By Indra Sikdar, Harrovians Speakers Club, DivL Area61
I joined Toastmasters in 1999. I had been working but found it quite hard at the time to make friends at work and secondly to work in a logical and chronological manner (tackling a project step by step).
Initially, I found out about Toastmasters after reading some American self help books which implored the reader to attend and to use the organisation as a laboratory to practice public speaking.
The first club I joined was Athenians in Hammersmith and then soon I checked out another club called City of London Speakers Club which met at Liverpool Street (I transferred my membership there).
At the time City of London Speaker Club had less members and so I did not feel as initimidated to start my public speaking journey at that club.
I only spoke without notes when I gave my 10th speech (Competent Communicator).
I remember my first meeting where I was so impressed by the speakers that I felt like getting up and speaking in front of the audience myself !
I always felt that Toastmasters was a good organisation to join – as it is dedicated to self improvement and of course the self improvement generally only happens through team work.
I have tried almost all the roles including Area Governor, President, Secretary, Treasurer and many others roles as the need arose from time to time.
In 2001 I spoke to Imke Halberstadt and she mentioned that she wanted to start a club in Harrow – and as I lived in the London Borough of Harrow – I welcomed a local club.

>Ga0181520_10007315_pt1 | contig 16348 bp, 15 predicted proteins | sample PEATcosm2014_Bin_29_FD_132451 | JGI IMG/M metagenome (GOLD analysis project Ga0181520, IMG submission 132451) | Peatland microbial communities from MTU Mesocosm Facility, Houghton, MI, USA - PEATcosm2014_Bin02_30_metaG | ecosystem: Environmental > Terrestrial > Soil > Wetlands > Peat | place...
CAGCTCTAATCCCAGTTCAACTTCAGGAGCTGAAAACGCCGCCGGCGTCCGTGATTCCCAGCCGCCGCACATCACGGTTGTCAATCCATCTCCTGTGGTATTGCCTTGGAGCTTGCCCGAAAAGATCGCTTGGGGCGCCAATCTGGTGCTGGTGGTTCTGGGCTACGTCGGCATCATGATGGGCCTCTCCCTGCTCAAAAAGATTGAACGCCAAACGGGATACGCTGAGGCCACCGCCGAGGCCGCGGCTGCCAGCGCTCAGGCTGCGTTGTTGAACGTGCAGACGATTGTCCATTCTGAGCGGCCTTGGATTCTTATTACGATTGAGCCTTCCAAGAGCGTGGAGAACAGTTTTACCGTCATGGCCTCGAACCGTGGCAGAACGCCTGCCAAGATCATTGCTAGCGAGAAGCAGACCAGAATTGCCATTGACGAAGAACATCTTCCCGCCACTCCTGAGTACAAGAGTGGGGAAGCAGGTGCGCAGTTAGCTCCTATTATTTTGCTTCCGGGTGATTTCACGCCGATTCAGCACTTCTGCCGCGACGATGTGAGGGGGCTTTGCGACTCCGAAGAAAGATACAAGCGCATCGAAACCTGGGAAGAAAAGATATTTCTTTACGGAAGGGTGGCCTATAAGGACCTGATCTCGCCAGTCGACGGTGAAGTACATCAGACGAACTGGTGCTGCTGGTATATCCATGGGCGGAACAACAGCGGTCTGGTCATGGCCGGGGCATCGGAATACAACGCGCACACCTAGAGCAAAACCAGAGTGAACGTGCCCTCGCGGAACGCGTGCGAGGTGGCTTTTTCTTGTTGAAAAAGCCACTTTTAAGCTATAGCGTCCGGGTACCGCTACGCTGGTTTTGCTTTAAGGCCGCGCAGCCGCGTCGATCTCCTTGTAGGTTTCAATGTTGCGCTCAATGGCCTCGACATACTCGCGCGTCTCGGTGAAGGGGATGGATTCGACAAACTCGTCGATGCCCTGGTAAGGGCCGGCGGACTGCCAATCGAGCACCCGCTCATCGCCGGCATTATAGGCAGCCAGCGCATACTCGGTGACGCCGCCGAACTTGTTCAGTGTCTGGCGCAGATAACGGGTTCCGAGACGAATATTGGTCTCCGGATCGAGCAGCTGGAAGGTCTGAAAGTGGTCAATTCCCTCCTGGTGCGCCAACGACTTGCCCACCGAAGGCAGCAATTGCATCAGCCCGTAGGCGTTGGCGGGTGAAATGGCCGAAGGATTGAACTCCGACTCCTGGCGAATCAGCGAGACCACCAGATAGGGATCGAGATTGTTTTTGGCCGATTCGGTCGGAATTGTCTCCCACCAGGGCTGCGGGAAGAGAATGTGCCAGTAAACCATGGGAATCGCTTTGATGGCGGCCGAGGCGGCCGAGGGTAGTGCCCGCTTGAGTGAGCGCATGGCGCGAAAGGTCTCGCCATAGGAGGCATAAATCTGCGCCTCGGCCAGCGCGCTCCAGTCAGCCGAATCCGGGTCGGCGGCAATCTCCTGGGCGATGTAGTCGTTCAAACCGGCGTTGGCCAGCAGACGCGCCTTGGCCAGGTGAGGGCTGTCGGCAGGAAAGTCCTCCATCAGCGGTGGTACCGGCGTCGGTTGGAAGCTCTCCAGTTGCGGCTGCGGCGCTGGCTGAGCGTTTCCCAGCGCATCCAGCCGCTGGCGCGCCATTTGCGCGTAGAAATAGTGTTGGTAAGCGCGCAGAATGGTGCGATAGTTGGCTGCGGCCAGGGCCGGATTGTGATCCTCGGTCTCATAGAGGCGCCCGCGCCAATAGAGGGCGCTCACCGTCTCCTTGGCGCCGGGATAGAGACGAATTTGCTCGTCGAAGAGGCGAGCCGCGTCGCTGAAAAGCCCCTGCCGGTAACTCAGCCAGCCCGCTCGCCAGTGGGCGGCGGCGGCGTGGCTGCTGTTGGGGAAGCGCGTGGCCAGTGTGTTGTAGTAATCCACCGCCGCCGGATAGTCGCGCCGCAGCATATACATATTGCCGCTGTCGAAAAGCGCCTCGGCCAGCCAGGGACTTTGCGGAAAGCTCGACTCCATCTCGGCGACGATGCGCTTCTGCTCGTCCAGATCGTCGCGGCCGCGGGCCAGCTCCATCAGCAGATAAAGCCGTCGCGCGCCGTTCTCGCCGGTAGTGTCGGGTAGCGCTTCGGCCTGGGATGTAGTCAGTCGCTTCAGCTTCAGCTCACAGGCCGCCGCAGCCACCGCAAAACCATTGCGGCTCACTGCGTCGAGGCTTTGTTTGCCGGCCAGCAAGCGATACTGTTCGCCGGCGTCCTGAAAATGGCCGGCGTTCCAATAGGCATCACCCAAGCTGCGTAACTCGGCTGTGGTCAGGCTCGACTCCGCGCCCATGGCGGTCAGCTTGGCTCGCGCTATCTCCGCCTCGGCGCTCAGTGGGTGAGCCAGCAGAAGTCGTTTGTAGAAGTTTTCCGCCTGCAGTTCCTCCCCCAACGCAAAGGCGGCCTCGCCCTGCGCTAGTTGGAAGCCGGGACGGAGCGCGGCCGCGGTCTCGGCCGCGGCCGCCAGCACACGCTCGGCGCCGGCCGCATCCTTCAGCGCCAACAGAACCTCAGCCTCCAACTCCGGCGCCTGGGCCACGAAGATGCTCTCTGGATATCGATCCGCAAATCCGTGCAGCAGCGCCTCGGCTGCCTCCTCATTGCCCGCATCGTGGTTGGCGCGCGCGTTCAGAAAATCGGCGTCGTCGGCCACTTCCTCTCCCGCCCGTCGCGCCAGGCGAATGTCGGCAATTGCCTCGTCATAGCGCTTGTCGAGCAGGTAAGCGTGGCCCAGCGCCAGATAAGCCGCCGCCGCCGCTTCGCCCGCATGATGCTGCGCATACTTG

I remember the day that we launched Harrovians in a pub in Wealdstone. Imke was on the case assertively recruiting the requisite number of members to launch the club.
Since that day we (Harrovians) have met in a variety of locations including other pubs, Community Halls, and Churches.
We have had our ups and downs but as a club we have kept the vision alive to provide communication and leadership opportunities for the people who live in and around Harrow.
With my own personal journey I went on to receive the prestigious Distinguished Toastmasters Award (after five years). Prior to that I met with Alan McMahon and we planned for how I would complete the DTM: what assignments were left, what speeches I would do and when.
I have in the past spoken at Speakers Corner, given a Seminar at London Metropolitan University, given a Sunday Service at a Church, spoken on radio and even given a variety of talks at Government Offices.
I now find it easy to make friends and am happy to network and talk to a variety of people, often this experience turns into team working opportunities.
At present I am looking at an opportunity to do some voluntary work for an English Community Group and am looking at ways to modernise the organisation, make it more inclusive and to blend both my traditions Indian and English into my narrative (if asked to speak) and to understand, English history, culture and where we are today as a modern society.
The lessons I have learned from Toastmasters are:
* When you find something good – take the plunge, find out about an organisation, join and get involved.
* Be consistent in turning up and trying the roles.
* Seek opportunities and when they arise – take on those challenges.
* It is important to have a clear vision of where you want to get to and broadly to stick to that destination.